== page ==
CFPB Leverages UDAAP Authority to Prohibit Discrimination in Noncredit Financial Products and Services

Cooley Alert

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On March 16, 2022, the Consumer Financial Protection Bureau (CFPB) announced that it will consider whether institutions are engaging in the “unfair” practice of discriminating, expanding its anti-discrimination efforts to cover a wide range of noncredit consumer products. Acknowledging that fair lending laws such as the Equal Credit Opportunity Act (ECOA) may not apply to those products, the CFPB made clear that it intends to rely on the Consumer Financial Protection Act (CFPA) prohibition on unfair, deceptive, and abusive acts or practices, or UDAAPs, to reach “all consumer finance markets,” including collections, servicing, consumer reporting, payments, remittances and deposits.

This does not mean that the CFPB is singularly focused on noncredit products, however. By referencing “credit” in the list, the announcement also suggests that the CFPB will apply this theory where fair lending laws do still apply, thus expanding risk for lenders. With the announcement, the CFPB also updated its UDAAP exam manual, which adds detail on the CFPB’s approach, including expectations for compliance management tied to this theory.

The ECOA, over which the CFPB has authority, prohibits discrimination on the basis of, among other things, race and ethnicity. With this week’s announcement, the CFPB suggests that discrimination can be “unfair,” and a violation of the CFPA, because consumers are unable to avoid injury due to discriminatory practices – and may suffer substantial injury in the form of foregone monetary benefits or denial of products or services. The CFPB also has added “dignitary harm” to the list of potential harms that do not result in actual injury but may, at least in the bureau’s view, amount or contribute to a showing of substantial injury sufficient to support a legal claim of “unfairness.”

The CFPB offered examples of practices that may be “unfair” because they are discriminatory, including in connection with the offering of noncredit products and services, such as:

  • Giving inferior terms to one customer demographic as compared to another demographic.
  • Offering or providing more products or services to one customer demographic as compared to other customer demographics.
  • Treating customers of certain demographics in a less favorable way, or providing extra assistance or exceptions to customers of a certain demographic in customer service interactions.
  • Engaging in targeted advertising or marketing in a discriminatory way.

The CFPB also indicates in the updated manual that examiners will be looking to regulated entities for:

  • Documentation regarding the use of models, algorithms, and decision-making processes used in connection with offering consumer financial products and services.
  • Information an institution collects, retains or uses regarding customer demographics, including a breakdown of demographic usage of products, fees associated with those products, and revenue sources and costs associated with them.
  • Demographic research and analysis relating to marketing or advertising of consumer financial products or services.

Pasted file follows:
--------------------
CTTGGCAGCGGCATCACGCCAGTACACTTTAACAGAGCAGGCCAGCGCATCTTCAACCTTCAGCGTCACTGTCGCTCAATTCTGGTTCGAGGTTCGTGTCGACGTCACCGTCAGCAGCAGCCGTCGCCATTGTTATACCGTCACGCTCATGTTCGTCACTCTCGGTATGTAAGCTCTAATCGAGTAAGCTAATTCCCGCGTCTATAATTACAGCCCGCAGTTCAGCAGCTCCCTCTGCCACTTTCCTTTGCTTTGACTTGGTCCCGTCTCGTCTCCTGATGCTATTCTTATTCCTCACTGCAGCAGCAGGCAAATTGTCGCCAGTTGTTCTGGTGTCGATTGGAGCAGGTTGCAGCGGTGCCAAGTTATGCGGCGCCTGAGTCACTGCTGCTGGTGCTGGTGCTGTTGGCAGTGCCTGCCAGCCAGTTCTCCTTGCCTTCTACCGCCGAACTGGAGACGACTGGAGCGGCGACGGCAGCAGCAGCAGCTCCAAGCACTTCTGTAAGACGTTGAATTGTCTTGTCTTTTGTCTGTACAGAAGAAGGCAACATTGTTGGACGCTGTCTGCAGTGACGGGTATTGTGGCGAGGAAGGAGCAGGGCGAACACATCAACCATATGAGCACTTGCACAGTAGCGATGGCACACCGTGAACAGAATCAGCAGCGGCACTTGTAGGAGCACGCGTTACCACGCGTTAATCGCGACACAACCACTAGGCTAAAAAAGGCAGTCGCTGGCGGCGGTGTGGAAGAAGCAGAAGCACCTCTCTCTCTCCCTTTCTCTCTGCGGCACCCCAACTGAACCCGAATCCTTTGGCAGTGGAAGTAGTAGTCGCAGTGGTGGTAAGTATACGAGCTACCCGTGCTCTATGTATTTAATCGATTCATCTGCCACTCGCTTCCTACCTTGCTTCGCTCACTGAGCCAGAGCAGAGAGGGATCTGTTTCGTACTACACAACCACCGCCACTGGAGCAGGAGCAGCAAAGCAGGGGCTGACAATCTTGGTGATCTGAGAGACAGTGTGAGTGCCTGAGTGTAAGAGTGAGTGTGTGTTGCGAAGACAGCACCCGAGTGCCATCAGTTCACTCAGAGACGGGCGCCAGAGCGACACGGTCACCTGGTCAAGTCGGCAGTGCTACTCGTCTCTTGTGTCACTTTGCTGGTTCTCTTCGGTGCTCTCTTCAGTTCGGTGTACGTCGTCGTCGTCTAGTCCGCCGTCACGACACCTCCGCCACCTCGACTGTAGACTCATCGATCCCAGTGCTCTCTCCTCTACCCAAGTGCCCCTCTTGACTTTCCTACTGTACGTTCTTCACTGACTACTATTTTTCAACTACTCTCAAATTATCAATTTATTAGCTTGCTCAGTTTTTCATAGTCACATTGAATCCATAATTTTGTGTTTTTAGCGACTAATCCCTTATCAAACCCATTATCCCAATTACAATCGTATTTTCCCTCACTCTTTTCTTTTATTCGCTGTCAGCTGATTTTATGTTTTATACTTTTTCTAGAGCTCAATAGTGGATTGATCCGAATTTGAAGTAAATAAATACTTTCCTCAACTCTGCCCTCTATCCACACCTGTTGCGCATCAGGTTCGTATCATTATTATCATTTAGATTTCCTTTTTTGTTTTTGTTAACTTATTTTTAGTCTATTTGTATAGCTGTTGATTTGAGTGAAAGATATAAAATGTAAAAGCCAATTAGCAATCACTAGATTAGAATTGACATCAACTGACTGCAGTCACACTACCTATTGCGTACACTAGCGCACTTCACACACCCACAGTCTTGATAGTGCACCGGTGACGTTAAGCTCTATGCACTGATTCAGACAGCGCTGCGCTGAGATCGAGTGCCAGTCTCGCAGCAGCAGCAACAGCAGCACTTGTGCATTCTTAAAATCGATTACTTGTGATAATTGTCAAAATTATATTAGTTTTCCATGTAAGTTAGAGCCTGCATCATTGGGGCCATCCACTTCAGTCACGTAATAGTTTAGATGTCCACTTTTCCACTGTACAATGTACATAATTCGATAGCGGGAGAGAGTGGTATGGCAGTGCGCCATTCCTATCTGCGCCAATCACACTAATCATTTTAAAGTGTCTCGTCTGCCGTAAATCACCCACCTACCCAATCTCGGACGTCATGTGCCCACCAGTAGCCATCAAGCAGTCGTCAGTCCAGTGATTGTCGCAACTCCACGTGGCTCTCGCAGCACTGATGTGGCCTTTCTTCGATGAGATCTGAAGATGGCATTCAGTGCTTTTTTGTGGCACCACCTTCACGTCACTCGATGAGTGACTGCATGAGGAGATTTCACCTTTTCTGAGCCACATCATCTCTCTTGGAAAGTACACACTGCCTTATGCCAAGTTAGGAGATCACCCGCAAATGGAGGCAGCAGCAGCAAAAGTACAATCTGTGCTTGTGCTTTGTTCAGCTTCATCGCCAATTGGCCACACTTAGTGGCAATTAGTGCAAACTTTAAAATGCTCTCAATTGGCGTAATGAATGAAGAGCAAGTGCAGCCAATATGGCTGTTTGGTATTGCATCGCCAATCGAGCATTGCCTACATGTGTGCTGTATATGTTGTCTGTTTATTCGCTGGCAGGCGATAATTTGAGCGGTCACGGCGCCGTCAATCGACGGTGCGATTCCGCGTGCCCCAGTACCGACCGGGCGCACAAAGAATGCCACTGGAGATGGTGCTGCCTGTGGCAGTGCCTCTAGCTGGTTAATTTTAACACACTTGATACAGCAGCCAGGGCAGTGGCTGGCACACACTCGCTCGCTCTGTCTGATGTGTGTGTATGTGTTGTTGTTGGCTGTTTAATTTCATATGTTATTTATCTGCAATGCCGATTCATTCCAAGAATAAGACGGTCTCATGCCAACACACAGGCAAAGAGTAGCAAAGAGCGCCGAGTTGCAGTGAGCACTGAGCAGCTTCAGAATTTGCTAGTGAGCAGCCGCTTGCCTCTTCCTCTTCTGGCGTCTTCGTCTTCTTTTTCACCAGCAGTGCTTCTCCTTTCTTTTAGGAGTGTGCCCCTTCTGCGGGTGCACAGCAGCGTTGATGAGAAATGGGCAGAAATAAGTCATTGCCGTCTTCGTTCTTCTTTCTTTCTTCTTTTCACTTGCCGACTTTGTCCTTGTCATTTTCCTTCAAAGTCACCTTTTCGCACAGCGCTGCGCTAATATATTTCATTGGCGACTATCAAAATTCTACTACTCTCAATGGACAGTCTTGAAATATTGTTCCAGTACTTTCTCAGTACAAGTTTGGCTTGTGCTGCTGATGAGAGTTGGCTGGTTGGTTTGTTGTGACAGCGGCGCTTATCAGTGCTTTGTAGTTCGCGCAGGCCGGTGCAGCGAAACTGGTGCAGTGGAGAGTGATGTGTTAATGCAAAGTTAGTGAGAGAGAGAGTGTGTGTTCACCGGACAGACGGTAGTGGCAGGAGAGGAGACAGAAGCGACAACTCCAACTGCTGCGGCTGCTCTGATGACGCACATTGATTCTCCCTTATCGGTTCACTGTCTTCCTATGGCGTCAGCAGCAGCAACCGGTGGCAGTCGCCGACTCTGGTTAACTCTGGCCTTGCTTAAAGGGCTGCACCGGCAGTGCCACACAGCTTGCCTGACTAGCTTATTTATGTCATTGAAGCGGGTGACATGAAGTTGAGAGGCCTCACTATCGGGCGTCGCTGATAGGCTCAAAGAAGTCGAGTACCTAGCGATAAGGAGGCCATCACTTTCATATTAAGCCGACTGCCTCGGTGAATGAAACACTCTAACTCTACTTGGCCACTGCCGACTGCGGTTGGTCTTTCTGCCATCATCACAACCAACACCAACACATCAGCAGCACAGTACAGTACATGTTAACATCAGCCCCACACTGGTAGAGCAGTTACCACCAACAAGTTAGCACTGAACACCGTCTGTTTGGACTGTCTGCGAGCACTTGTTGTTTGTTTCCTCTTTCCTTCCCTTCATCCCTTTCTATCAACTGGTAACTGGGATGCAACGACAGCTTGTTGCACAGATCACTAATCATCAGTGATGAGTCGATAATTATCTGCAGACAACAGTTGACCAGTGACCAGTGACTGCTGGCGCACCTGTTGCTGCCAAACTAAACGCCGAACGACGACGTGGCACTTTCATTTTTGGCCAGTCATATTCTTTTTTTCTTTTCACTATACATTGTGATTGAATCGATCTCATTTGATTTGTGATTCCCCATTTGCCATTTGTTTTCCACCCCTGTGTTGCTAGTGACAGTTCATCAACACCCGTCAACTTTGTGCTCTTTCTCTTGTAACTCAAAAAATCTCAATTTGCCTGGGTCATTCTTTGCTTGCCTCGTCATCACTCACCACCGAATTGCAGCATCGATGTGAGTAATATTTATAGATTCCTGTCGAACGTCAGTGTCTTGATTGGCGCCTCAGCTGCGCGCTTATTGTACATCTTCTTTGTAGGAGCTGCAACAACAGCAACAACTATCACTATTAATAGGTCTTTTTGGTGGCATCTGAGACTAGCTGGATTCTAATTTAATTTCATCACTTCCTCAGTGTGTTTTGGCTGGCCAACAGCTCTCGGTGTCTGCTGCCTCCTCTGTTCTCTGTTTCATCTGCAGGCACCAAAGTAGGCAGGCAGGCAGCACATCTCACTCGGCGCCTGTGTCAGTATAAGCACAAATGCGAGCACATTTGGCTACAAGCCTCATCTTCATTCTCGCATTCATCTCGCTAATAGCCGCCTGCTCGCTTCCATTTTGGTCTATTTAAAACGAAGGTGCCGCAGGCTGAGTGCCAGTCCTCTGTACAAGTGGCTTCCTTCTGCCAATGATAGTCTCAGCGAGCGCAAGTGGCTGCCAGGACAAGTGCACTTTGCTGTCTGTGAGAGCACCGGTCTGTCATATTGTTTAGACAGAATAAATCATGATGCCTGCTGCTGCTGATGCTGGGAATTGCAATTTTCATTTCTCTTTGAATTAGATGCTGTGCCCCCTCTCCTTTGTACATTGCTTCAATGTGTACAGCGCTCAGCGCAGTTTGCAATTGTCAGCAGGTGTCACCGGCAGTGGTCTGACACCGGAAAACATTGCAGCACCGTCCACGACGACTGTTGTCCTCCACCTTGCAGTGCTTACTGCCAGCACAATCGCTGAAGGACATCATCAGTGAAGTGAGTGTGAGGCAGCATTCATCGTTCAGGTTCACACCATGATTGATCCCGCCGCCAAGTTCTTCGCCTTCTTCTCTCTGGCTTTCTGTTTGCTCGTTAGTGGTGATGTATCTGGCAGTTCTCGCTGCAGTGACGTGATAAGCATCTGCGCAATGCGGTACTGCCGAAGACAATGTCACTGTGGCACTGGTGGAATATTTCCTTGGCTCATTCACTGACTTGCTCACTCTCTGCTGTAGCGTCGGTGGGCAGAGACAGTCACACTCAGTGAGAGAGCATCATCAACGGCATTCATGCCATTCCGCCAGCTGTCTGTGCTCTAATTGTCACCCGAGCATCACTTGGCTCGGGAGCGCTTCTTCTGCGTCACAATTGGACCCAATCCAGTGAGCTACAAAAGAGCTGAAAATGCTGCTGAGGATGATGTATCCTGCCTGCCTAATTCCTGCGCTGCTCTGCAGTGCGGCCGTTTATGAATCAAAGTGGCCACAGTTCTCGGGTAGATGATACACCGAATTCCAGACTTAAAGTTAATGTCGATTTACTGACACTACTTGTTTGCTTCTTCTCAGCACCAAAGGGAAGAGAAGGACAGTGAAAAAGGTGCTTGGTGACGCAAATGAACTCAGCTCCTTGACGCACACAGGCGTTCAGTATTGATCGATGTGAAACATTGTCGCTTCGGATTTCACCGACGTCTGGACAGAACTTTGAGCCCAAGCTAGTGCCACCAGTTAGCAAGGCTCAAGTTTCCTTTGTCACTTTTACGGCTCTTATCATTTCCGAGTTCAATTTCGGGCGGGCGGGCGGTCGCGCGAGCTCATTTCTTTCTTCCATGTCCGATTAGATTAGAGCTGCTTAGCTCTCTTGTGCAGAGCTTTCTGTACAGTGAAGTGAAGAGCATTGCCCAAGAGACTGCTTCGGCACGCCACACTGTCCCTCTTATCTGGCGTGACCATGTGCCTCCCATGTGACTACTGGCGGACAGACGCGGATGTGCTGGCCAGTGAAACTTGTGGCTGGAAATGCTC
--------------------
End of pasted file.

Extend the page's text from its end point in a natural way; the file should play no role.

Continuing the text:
• Evidence of processes implemented to prevent discrimination throughout the product development and implementation life cycle, and periodic monitoring of decision-making processes for potential discrimination.

The CFPB does not tackle the question of how institutions are to assess this information where they do not collect demographic or other information concerning a consumer’s protected class status. In many cases, this will require institutions to resort to testing proxies that, in recent years, have been increasingly questioned on their reliability, including Bayesian Improved Surname Geocoding (BISG) analysis.

What does this mean for you?

The CFPB’s announcement is not a binding interpretation of the “unfairness” standard under the CFPA, but it certainly signals a significant shift in how the bureau intends to scrutinize financial products and services that are not subject to the ECOA. To that end, financial services providers may want to consider:

  • Reviewing noncredit offerings, such as deposit and payment products, and assessing whether there is a risk of discrimination in the way the products are offered or administered.
  • Creating a nondiscrimination policy and implementing procedures for noncredit products, or expanding existing fair lending policies to cover noncredit products.
  • Working with marketing partners to assess whether marketing strategies and practices exclude certain groups of consumers from product offerings.
  • Providing fair and responsible banking training to employees who offer noncredit products.
  • Piloting a testing program aimed at assessing risk of discrimination in offering or administering noncredit products.
  • Closely monitoring complaints for signs of potential unfair treatment or discrimination.

As the CFPB is not the only entity with authority to prohibit unfair practices – the Federal Trade Commission and state attorneys general also have their own such authority, and many states provide private rights of action to consumers for such practices – institutions should also be mindful of the increased litigation and enforcement risks created by the announcement.

Related Contacts
H Joshua Kotin  Partner Chicago
David McGee  Associate Washington, DC
Elyse Moyer  Associate Washington, DC
Michelle L. Rogers  Partner Washington, DC
Obrea Poindexter  Partner Washington, DC
Sean Ruff  Partner Washington, DC